CD review

JZ Replacement – “Disrespectful”

JZ Replacement – Disrespectful
(Rainy Days Records. CD review by Fiona Mactaggart)

The startling orange and lime-coloured acid-grunge-style album cover immediately gives notice that something a bit punky and fresh is in the offing. Furthermore, could it be that the choice of album title intimates the band is well aware they are evolving beyond the purview of their respected jazz forefathers? 

jz replacement, disrespectful album coverJZ Replacement is a co-led duo consisting of English emerging-star drummer Jamie Murray (a Sun Ra Arkestra alumnus) and St Petersburg resident, maverick alto saxophonist Zhenya Strigalev (Eric Harland, Ambrose Akinmusire) and is a felicitous expansion of the former’s solo endeavour, Beat Replacement. Having heard Murray and Strigalev play together live a few weeks ago, this reviewer can vouch for the fullness of the duo sound, nevertheless for this album they have invited Strigalev’s sometime collaborator, bassist Tim Lefebvre (Mark Guiliana, David Bowie) along for the ride. Lefebvre’s bass embellishments and electronic effects respectively synergise with and often soften the edges of the sound, taking it into pleasingly strange places and possibly making the fundamentally jazz/jazz-rock sounds attractive also to a marginally younger, club-going audience.

All but one track are composed solely by Strigalev, the album demonstrating his ongoing development as a composer of note alongside being one of the most technically sparkling and emotionally intense improvising alto saxophonists of his generation. Murray is clearly a great choice of partner, interfacing precisely with the altoist’s often ferociously intense and fast playing. In fact, Murray brings his own fire to the mix, together with his obviously broad musical spectrum, including rhythmic inspirations and love of fearless improvisation. Their combined energy is remarkable.

The album consists of seven tracks, the opener Displacement A is a rhythmically peripatetic and at times frenetic showcase of each musician’s skill, with Lefebvre’s electronics having a mood lightening effect as in his appealing The Clanger’s-style coda. 

Meanwhile in second track Tubuka, a jaunty Stigalev brings Polar Bear’s Pete Wareham to this particular listener’s mind, before treating us to some extended sax skirling, supported by Lefebvre’s handsome bass and electronics and Murray’s engulfing spider-web of hyperactive rhythms.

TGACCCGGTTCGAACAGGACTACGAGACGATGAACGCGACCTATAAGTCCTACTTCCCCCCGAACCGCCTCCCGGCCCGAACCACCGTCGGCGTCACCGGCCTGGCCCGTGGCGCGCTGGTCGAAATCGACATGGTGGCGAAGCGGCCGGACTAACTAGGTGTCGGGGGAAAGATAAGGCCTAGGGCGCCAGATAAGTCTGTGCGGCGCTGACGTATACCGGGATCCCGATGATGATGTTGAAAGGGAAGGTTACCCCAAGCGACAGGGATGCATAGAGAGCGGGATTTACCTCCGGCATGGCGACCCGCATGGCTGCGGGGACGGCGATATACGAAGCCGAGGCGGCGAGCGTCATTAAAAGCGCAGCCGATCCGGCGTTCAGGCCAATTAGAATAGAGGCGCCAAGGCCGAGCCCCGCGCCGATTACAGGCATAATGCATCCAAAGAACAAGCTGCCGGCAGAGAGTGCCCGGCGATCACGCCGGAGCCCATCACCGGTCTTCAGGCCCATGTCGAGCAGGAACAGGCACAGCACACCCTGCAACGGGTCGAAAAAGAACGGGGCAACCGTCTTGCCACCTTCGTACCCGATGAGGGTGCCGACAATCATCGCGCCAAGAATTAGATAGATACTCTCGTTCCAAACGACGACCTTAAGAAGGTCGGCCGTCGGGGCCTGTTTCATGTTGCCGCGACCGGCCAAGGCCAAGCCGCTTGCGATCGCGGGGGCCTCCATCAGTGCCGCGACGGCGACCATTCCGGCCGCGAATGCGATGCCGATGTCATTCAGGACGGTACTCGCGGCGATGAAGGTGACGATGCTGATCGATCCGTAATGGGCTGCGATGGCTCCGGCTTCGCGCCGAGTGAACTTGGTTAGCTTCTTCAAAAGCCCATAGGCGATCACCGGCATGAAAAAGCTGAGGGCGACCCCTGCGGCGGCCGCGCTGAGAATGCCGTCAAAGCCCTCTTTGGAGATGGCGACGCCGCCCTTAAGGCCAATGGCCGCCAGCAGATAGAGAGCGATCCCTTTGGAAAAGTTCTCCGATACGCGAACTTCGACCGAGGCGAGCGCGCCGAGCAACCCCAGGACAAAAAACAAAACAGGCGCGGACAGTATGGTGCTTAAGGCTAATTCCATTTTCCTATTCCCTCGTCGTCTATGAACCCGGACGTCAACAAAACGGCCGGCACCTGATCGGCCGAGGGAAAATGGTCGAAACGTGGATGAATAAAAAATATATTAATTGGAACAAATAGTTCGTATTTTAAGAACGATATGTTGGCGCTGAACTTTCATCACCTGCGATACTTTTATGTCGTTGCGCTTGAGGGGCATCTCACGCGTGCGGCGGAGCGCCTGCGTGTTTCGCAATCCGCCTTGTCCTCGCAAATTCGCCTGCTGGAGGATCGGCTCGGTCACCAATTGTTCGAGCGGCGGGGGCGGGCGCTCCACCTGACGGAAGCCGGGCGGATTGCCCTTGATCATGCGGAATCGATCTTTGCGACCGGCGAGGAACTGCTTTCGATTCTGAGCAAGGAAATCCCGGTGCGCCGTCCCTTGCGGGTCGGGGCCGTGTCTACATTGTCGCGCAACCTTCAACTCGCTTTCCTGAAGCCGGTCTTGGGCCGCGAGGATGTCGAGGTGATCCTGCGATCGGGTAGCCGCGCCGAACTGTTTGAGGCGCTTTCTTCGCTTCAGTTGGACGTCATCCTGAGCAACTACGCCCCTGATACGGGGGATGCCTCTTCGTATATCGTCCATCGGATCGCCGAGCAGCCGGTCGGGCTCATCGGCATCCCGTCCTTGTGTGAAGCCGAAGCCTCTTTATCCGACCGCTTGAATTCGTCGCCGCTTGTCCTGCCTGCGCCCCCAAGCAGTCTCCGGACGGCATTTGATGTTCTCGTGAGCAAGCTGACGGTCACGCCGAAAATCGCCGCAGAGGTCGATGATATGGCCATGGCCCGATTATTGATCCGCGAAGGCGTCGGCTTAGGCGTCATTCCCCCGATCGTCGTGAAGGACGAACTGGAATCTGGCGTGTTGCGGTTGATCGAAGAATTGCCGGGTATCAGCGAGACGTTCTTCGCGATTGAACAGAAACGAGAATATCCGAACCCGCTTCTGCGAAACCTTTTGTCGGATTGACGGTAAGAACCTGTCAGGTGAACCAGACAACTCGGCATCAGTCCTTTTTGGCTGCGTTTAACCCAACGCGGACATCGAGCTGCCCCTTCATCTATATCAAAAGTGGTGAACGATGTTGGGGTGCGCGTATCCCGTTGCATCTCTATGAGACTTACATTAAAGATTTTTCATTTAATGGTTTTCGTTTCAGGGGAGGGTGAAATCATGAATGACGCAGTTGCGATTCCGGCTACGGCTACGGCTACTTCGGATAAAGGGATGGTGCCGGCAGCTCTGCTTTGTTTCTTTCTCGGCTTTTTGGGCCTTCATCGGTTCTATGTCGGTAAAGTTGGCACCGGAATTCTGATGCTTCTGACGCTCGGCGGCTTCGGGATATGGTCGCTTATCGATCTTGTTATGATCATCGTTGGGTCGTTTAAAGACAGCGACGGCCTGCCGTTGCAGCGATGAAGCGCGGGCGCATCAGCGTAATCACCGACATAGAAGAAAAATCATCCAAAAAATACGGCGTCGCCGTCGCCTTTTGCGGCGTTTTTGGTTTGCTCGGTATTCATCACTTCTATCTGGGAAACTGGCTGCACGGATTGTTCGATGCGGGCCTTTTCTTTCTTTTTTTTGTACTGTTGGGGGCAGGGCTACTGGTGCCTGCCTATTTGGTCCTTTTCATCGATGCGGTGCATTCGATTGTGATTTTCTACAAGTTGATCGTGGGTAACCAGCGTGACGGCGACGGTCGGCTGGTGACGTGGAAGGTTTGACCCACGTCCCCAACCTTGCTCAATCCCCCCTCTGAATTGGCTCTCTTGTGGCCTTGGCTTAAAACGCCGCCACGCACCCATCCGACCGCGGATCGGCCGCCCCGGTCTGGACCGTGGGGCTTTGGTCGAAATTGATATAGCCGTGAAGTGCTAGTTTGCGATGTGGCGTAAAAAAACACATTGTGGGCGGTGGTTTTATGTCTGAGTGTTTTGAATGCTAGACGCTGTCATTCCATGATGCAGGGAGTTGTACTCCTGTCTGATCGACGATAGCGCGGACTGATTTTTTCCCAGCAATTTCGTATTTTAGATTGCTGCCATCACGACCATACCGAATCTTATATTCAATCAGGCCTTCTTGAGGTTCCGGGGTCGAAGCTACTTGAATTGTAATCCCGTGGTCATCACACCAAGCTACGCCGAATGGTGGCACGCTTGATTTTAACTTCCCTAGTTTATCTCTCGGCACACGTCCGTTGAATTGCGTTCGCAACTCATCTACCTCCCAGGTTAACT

Third track Guilty Look 3, co-composed with Radhika De Saram, Pink Panther-like in its slow stealth gives everyone a short rest, but still delivers some nice, measured and heavy rhythms as Lefebvre’s buzz of electronics builds overhead. 

Bee Bee returns to the default breakneck tempo, with Strigalev’s repeating motifs often in tight unison with Murray’s drums and especially cymbals, the waves of acceleration and allargando pinned securely by Lefebvre’s bass. Some very tight ensemble playing, for all the pervasive sense of freedom.

Another brief piece, Marmalade For Radhika, helpfully paces the album, with its very free, spacious sax and drums, whilst Five Cymbals For Jamie is another exercise in impeccably precise ensemble playing, leaving the listener pondering just how many hours of practice it took to achieve such exactitude. 

The album ends with the short and speedy Take The JZ Train, replete with humorously bird-like sax squawks introducing more helter-skelter, bass-mirrored sax and skittish drums. 

This is a satisfyingly individualistic, creative and questing album, the smidgeons of lyricism and humour leavening the emotional intensity and machine-gun dexterity. Thanks to Covid-19, the second half of JZ Replacement’s current tour has unfortunately had to be cancelled, so this could just be the perfect time for us to show the love by, if we can, purchasing our favourites’ albums.

Fiona Mactaggart lives in Edinburgh, plays drums and writes about music on Scottish Jazz Space.

Disrespectful was released on 13 March 2020 and is available on vinyl, CD, cassette and digital.

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